Caging Cincinnati’s Clumsy Cats: Browns-Bengals Preview

“Misery loves company” or so the saying goes. Normally sports fans welcome the pain of other cities to make themselves feel better about their sporting lot in life. In the NFL, however, specifically for the purposes of a high draft pick, misery is just fine by itself thank you very much. In a season that more and more appears to be a rerun of 2016 with a different cast, the Cleveland Browns’ (0-3) desire to win may wane as the desire for a high draft pick waxes. Still, exceptions can be made for in-state rivals the Cincinnati Bengals (0-3).

Are the Browns Favored?

Nope. After somehow emerging as favorites last week, the Browns have returned to underdog status despite the fact that they are playing at home and their opponent is also winless. Cincinnati comes in as three point favorites in the first round of the Battle of Ohio.

Series History

The Bengals lead the all-time series 48-39. Cincinnati has dominated the rivalry of late, winning five straight and six of seven. The Browns’ last win came in 2014 in a prime time 24-3 victory in The Jungle. Cleveland hasn’t swept the season series since 2002.

Through the season’s first three weeks, the Bengals’ have struggled on the field leading to changes off it. Baltimore stole their lunch money in a 20-0 drubbing to open the year. The Texans then took a hard-fought 13-9 Thursday night victory. After two weeks and nine total points (zero touchdowns), the Bengals fired offensive coordinator Ken Zampese. There is reason to believe that if the season continues tipping down he will not be the last coach fired. Against Green Bay last week the Bengals finally scored a touchdown and at one point led 21-7 before coughing up the lead and losing 27-24 in overtime.

Bengals Players of Note

Seventh year quarterback Andy Dalton is struggling so far in 2017. The signal caller is 57-of-93 for 606 yards, two touchdowns, and four interceptions. Controversial rookie running back Joe Mixon has been the workhorse out of the backfield so far, taking 35 carries for 107 yards (3.06 yards/touch). Giovani Bernard and Jeremy Hill remain weapons in the backfield, though their looks are down. Rookie wide receiver John Ross, the ninth overall pick from Washington, remains questionable for Sunday’s game. A knee injury held him out of action during Week 3, and figures to keep him in street clothes again. AJ Green, the stalwart wide receiver, continues his dominance in 2017 pulling down 20 receptions for 252 yards and a touchdown. Green’s 6’4” frame will, as always, present a challenge for the Browns’ defensive backs. On defense, defensive tackle Geno Atkins has recorded thirteen tackles and leads the club with three sacks.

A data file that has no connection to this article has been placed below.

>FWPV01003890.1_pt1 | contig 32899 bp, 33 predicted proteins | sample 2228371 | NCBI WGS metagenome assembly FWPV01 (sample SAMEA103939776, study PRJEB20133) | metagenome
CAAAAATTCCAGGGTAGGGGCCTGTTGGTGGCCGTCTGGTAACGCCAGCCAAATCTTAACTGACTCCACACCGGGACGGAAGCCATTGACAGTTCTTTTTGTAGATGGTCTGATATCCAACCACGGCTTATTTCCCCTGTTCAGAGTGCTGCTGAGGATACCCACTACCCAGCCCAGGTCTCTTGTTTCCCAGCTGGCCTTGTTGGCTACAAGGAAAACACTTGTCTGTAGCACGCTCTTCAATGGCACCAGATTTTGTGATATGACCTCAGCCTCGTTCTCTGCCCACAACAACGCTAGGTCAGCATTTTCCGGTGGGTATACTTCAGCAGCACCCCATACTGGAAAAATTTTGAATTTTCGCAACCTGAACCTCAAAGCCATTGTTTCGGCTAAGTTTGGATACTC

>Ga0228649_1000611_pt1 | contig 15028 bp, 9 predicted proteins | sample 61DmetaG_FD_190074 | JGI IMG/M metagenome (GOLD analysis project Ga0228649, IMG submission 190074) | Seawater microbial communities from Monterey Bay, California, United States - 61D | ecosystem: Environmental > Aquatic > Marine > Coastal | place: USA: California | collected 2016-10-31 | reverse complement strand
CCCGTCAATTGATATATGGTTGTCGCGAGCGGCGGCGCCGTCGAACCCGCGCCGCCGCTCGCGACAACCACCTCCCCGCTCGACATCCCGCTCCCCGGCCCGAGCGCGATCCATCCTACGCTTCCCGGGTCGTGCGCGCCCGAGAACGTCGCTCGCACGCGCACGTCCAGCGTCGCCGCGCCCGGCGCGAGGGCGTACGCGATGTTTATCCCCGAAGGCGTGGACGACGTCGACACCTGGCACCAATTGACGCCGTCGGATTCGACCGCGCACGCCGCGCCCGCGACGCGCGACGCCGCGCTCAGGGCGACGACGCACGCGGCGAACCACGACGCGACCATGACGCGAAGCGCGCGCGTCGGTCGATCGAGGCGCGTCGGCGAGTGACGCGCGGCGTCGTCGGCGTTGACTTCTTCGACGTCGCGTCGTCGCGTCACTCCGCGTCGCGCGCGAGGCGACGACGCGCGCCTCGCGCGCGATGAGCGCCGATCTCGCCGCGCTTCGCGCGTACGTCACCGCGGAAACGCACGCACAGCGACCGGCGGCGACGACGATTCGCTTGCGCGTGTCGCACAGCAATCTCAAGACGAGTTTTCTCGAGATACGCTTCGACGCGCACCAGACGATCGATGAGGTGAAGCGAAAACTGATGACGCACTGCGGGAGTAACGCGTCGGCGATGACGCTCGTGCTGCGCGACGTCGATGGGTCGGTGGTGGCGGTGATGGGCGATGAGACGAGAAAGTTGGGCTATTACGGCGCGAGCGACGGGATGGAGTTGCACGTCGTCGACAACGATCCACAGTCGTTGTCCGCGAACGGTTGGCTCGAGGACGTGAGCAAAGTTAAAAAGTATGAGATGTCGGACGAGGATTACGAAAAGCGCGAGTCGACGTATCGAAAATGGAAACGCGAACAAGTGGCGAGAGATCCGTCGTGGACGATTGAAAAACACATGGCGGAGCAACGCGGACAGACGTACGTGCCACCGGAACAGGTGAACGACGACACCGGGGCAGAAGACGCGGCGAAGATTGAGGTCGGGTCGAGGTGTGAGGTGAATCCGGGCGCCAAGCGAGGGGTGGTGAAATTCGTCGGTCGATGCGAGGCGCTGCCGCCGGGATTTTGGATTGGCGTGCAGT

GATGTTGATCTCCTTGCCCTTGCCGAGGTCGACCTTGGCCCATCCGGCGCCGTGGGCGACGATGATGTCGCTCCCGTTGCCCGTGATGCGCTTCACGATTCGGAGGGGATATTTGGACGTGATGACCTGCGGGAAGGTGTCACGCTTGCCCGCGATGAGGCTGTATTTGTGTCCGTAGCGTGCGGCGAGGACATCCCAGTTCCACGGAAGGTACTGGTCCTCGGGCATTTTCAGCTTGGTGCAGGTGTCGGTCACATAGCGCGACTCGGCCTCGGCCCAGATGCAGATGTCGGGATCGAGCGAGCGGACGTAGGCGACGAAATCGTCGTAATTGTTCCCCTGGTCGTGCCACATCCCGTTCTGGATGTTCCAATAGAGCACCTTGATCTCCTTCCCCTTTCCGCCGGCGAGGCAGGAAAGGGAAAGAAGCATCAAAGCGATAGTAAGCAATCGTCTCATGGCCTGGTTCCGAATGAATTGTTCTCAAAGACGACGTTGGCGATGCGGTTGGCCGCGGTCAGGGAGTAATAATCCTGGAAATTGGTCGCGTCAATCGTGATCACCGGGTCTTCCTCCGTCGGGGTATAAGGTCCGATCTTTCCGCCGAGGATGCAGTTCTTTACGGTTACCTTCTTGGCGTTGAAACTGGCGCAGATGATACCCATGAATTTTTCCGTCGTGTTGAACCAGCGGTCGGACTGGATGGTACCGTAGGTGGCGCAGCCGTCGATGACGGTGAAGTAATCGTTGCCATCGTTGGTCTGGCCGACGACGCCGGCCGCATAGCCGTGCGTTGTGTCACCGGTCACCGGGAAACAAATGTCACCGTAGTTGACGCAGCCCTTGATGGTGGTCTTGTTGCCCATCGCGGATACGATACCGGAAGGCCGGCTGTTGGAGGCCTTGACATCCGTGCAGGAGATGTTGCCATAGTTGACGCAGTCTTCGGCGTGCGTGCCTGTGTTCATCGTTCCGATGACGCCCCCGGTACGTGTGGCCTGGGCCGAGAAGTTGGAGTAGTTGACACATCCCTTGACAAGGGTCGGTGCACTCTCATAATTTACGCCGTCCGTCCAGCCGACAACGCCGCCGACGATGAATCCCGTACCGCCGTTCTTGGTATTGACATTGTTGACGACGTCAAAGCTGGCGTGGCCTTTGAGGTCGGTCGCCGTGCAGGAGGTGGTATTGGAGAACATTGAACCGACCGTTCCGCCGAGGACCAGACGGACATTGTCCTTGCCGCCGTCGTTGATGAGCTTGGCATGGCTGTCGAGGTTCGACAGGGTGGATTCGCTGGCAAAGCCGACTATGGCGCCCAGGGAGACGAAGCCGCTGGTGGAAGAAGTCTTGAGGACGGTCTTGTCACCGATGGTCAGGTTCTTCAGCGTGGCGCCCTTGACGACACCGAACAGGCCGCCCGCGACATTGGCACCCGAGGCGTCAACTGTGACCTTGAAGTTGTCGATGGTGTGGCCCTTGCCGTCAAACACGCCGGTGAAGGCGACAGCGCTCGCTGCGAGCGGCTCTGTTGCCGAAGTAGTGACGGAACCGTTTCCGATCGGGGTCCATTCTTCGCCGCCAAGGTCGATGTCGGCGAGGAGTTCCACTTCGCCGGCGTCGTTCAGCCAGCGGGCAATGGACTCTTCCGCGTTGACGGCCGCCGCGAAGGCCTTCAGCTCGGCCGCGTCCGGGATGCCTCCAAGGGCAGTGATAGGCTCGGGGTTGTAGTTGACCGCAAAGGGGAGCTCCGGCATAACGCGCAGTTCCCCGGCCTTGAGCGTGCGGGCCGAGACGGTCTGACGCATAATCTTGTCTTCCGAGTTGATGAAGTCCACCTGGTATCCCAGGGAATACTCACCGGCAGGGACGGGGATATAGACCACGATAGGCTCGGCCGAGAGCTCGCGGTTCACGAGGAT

Browns Players of Note

Quarterback DeShone Kizer has very much looked like a rookie in his first three NFL games. It would be unwise to write him off as a bust in September, but the early statistics do leave a bit to be desired: 57-of-108 passing, 646 yards, three touchdowns, and seven interceptions. Right now I’m most concerned about the interceptions. The TD:INT ratio is gaudy, but a couple of the picks were tipped so it becomes more difficult to blame Kizer. In a “Baby Steps” mentality, I would like to see Kizer go turnover-free against the Bengals. Even in a loss, it would be encouraging to see Kizer make smart decisions with the ball and keep it away from thieving Bengal paws

The good news is someone has to win this game…right? Not necessarily. Allow me to speak to the merits of the tie. A Browns game has not resulted in a tie since a 10-10 stalemate with the Chiefs in 1989. The Bengals, on the other hand, have participated in a tie game each in 2008, 2014, and 2016. Considering how these teams have struggled so far in 2017 with rampant dysfunction and disappointing play, a tie feels like the most poetic conclusion for a battle between brothers.

“The Battle of Ohio” should be a bigger deal. Ohio and Pennsylvania are the only two states with exactly two NFL teams, and only in the former do both teams play in the same division. Browns fans would love nothing more than for Cleveland and Cincinnati to enter Week 17 locked at 10-5 with a division title on the line and a national TV audience waiting. Unfortunately the Bengals’ dominance of the series, the Browns’ seeming endless incompetence, and Cincinnati’s newfound helplessness turn this contest into just another Sunday by the lake. If the Bengals’ fortunes continue to plummet it may spell doom for head coach Marvin Lewis and possibly Andy Dalton. The idea of Cleveland and Cincinnati slap fighting for a better side of the cellar may not make for compelling drama, but the clubs’ equivalent ineptitude does at least portend a close game, maybe even a tie.